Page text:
The dining table has a relatively simple function: to provide ample surface for family and friends to share a meal. It is probably this combination and tension between the prosaic and the poetic that attracts so many different designers and architects to create their own table, resulting in a wide variety of material combinations, colour finishes and forms.
Approaching the dining table as a technical problem can yield surprisingly elegant results: Foster + Partners’ ‘Arc’ for Molteni & C casts a thin shell in fibre-reinforced cement as its base, creating an ideal diagram of compression forces. Egon Eiermann’s height-adjustable ‘Eiermann Table 1’, manufactured by Richard Lampert shows the minimum amount of structural elements needed for a stable steel skeleton. And in the case of Bertjan Pot’s ‘Slim’ dining table for Arco, the wooden table is engineered for archetypical simplicity and seemingly impossible thinness.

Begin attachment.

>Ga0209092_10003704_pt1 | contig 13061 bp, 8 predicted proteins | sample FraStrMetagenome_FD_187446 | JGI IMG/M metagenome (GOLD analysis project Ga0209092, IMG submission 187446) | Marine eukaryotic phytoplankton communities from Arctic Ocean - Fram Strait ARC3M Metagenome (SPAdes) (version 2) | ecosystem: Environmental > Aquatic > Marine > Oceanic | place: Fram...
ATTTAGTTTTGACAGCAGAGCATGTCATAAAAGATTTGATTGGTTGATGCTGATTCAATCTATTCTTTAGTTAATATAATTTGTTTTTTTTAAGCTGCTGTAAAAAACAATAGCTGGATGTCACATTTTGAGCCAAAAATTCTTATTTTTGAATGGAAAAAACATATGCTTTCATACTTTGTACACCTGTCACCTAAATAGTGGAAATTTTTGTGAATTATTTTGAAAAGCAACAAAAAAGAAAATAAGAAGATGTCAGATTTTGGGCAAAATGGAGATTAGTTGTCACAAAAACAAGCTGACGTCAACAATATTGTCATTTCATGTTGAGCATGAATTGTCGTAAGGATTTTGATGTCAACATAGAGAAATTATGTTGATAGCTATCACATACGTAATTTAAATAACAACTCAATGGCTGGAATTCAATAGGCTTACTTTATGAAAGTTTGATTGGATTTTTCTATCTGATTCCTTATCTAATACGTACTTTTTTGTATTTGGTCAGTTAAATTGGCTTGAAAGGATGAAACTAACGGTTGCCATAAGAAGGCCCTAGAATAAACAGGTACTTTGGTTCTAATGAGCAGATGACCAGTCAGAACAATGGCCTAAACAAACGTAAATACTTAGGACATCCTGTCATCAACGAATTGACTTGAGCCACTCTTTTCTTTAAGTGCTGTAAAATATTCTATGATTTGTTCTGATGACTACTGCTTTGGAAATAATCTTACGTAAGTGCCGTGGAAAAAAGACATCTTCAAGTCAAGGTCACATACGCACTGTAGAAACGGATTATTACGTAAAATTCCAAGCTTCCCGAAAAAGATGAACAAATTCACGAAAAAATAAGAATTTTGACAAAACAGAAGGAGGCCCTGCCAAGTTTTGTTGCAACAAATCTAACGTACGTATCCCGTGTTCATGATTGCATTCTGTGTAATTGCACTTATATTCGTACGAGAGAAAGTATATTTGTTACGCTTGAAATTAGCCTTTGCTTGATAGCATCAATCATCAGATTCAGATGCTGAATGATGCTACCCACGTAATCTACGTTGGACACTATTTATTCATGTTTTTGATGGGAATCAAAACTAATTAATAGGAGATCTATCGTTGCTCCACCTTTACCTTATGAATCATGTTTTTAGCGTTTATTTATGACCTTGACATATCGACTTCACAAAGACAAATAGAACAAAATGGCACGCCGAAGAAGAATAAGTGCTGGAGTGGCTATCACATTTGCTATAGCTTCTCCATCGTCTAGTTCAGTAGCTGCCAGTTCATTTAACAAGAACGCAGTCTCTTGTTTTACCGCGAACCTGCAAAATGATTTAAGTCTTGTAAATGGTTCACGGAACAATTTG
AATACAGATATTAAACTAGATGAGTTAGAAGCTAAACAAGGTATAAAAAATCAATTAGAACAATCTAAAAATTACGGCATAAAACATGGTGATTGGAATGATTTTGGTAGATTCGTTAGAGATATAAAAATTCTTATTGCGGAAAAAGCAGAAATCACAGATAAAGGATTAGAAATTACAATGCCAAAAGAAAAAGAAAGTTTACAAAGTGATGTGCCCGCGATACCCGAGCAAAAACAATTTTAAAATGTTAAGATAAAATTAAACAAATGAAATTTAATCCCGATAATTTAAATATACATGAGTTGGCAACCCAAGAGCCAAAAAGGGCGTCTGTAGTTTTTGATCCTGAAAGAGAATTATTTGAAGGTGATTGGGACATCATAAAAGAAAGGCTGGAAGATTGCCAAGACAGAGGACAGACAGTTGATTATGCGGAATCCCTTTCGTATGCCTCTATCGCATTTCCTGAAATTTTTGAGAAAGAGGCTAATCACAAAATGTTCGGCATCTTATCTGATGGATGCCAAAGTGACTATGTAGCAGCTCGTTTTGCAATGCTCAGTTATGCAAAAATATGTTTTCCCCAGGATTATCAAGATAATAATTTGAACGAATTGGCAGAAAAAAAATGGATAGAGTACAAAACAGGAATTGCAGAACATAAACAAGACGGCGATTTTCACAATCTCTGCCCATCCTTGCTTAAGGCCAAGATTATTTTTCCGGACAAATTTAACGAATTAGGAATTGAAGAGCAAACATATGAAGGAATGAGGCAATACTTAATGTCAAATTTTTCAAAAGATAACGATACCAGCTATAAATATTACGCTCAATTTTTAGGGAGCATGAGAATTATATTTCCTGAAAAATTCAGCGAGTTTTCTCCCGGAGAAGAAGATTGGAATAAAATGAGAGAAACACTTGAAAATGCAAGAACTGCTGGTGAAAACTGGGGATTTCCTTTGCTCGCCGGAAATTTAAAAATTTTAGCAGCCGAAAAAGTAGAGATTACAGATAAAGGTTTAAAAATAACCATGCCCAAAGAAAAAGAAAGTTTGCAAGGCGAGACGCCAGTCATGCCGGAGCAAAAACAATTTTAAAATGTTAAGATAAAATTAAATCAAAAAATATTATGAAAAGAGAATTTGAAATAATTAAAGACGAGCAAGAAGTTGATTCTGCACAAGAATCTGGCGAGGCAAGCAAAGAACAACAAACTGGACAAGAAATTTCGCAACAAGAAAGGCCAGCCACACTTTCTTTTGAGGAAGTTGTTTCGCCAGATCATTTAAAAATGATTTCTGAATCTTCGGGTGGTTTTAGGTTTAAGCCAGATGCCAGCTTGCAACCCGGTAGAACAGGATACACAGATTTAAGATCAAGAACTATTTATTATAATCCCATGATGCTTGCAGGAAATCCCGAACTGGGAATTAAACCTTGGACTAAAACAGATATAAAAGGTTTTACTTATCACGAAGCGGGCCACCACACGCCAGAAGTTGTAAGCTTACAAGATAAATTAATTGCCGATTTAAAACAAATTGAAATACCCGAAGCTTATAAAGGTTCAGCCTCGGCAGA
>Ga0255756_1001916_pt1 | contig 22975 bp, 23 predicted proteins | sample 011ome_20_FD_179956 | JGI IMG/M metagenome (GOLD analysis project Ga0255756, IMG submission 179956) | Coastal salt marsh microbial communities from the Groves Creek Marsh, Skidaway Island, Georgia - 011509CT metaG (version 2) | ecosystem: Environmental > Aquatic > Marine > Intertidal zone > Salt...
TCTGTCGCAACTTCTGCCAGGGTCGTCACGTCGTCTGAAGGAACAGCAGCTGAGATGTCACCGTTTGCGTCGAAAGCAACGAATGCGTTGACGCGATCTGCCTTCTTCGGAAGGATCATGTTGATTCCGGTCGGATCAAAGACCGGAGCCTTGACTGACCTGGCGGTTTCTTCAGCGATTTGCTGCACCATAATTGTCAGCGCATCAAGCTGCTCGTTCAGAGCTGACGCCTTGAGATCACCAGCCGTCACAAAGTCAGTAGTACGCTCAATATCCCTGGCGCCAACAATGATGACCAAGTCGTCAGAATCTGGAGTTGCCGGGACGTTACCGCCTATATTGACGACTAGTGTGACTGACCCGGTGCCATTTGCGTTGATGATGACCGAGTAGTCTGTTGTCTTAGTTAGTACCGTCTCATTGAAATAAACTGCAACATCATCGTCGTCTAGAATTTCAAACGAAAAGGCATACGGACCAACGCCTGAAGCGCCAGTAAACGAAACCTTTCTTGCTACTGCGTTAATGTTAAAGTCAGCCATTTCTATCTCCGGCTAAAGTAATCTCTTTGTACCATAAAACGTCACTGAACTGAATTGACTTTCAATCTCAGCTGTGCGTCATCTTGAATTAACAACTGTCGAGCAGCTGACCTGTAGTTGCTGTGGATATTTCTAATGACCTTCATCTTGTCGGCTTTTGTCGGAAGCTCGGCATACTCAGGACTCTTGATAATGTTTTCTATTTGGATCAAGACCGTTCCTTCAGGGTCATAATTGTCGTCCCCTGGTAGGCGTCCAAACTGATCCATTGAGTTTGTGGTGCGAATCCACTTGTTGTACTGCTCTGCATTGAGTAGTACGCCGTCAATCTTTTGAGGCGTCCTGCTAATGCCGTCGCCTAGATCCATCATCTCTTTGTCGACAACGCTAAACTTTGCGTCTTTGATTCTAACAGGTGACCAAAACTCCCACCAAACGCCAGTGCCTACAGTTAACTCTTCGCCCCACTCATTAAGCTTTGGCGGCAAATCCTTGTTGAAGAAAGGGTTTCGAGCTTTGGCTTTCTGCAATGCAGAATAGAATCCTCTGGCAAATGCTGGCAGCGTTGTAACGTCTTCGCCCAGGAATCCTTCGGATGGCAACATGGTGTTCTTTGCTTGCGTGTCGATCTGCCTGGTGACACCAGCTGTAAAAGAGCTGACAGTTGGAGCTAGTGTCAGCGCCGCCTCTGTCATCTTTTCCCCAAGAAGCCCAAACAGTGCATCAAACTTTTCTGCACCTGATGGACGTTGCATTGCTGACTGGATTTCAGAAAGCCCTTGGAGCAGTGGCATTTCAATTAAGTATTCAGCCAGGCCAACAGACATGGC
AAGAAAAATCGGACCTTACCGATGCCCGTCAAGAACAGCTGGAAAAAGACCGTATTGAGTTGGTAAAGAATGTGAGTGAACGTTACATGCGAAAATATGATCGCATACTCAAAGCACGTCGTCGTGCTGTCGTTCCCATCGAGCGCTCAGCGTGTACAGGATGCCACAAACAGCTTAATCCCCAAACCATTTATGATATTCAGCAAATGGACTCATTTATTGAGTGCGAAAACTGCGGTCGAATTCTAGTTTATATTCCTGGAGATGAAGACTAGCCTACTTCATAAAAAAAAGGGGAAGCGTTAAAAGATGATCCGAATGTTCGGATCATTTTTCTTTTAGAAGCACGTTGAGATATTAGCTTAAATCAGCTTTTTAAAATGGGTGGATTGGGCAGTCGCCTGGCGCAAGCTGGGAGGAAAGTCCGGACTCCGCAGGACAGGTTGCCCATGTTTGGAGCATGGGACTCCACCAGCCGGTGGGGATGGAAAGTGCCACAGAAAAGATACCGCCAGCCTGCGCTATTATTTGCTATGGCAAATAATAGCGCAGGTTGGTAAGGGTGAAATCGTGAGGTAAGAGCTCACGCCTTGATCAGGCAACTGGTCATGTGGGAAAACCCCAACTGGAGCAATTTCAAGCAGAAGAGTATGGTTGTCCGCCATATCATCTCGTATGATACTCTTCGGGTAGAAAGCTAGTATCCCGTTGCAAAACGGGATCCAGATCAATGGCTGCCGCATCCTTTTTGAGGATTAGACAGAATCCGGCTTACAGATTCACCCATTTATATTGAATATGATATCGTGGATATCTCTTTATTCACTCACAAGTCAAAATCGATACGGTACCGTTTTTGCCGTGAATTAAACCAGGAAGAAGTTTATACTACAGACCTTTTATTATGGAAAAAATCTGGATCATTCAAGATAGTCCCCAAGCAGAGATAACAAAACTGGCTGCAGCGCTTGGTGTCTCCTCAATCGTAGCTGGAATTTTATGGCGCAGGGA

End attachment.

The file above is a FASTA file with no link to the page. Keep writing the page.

Dining-table classics such as Le Corbusier’s and Charlotte Perriand’s Cassina-produced ‘LC6’, Isamu Noguchi’s Vitra-produced ‘Dining table’, which features a round glass table top and a central base of chromed rods, Knoll International’s ‘Saarinen Tulip Table’ designed by Eero Saarinen, which has one aluminium central leg that tapers outwards, or Charles and Ray Eames’s aluminum-base ‘Eames Table’, also by Vitra, still enjoy immense popularity.
A more artistic approach to dining tables is presented by Patrizia Polese’s ‘Hoop’ for Forhouse, where she weaves a basket out of chromed steel to support a glass tabletop. Piero Lisoni’s ‘Naked’ table for Glas Italia is an extendable, fully glass object that almost vanishes from sight.
Fabio Calvi and Paolo Brambilla combine the strong forms of a typical picnic table with a base in polyethylene and aluminium, and a composite wood-and-plastic tabletop in their ‘Banquété’ for Serralunga. And ending on a more whimsical note, Denis Santachiara’s ‘Bellaforza!’ dining table for Gufram features two pairs of metal legs walking in opposite directions, with the glass tabletop suspended between them.